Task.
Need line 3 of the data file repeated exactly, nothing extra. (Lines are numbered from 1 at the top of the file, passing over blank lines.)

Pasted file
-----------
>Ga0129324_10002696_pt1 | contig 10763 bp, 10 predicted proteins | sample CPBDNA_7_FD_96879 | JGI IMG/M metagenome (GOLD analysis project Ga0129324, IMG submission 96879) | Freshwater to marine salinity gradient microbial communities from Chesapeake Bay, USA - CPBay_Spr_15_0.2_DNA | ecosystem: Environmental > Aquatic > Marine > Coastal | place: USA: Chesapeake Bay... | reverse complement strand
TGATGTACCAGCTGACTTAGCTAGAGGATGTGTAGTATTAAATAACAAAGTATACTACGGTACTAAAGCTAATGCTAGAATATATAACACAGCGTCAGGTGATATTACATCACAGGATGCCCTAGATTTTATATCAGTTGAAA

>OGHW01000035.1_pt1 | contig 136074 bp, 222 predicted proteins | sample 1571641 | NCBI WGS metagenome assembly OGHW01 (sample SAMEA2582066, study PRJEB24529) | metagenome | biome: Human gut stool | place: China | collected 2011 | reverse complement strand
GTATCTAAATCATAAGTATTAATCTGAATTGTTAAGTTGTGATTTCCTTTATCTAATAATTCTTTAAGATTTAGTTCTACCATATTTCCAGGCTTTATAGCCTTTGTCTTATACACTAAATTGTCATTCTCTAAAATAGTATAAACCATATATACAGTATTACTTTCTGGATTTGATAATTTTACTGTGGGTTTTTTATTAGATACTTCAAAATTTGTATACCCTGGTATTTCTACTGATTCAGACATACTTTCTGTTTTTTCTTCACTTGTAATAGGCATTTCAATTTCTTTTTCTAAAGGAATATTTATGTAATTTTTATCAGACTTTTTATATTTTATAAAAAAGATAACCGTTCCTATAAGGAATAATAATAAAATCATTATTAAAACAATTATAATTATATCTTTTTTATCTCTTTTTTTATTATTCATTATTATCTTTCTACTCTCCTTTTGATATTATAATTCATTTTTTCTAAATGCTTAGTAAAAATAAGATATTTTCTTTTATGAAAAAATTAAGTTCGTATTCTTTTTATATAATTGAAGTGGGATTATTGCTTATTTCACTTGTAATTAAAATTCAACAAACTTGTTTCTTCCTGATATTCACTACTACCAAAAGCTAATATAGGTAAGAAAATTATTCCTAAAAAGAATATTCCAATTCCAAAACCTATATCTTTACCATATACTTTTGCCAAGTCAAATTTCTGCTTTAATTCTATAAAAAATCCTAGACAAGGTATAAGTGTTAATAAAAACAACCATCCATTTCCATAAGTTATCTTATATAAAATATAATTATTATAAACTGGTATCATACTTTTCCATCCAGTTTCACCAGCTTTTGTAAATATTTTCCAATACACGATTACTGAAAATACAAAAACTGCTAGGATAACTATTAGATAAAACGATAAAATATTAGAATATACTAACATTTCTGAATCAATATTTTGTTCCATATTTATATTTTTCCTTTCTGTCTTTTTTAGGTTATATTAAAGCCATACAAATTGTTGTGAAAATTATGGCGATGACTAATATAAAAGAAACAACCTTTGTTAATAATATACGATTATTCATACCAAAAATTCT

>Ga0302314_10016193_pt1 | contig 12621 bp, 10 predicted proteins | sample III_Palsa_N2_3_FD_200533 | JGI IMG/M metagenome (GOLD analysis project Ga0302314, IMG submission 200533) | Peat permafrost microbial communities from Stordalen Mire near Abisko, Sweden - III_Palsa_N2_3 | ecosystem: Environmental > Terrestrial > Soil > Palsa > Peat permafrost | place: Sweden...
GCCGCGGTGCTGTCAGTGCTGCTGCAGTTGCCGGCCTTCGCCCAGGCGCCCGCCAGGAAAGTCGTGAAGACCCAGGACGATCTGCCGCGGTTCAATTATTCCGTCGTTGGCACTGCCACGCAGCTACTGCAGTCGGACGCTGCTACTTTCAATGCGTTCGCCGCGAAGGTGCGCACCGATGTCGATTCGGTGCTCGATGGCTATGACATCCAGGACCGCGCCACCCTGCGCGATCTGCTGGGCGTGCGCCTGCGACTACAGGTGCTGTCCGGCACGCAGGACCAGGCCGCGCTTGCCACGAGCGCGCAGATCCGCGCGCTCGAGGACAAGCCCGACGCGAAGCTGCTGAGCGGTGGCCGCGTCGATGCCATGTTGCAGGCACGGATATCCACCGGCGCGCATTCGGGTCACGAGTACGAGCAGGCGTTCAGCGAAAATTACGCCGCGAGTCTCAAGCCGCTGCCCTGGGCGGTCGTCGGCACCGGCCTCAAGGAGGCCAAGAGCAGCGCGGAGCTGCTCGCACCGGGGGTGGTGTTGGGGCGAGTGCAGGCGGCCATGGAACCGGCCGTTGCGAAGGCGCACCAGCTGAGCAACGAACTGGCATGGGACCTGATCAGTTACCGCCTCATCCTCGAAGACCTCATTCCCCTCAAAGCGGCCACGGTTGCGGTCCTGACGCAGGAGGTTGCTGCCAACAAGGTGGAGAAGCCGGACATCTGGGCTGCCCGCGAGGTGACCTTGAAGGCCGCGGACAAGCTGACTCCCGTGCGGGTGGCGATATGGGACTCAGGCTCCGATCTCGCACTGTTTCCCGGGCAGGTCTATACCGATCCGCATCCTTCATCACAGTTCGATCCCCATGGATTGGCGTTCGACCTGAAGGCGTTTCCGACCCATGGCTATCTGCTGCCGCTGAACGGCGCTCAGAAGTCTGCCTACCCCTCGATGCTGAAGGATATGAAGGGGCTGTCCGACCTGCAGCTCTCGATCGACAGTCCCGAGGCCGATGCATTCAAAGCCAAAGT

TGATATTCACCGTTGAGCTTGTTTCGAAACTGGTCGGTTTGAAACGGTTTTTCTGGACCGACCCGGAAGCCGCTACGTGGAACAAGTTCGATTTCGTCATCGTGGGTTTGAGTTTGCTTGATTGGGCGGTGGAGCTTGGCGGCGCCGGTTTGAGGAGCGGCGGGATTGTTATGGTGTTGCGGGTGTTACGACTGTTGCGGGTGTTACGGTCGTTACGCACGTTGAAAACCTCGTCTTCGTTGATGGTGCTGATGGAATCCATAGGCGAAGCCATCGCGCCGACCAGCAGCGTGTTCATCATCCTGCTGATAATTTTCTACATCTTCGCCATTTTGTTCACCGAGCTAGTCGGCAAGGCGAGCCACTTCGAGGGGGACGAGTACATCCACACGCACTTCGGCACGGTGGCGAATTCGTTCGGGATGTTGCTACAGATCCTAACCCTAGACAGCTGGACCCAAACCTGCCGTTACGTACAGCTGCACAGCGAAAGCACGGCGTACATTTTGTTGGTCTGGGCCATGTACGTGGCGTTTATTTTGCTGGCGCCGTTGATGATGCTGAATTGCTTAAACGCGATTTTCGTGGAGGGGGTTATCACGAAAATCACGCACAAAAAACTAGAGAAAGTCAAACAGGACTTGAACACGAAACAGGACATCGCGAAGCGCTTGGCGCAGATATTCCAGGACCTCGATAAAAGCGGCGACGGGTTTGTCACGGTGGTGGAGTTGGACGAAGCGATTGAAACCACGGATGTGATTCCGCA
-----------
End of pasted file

>OGHW01000035.1_pt1 | contig 136074 bp, 222 predicted proteins | sample 1571641 | NCBI WGS metagenome assembly OGHW01 (sample SAMEA2582066, study PRJEB24529) | metagenome | biome: Human gut stool | place: China | collected 2011 | reverse complement strand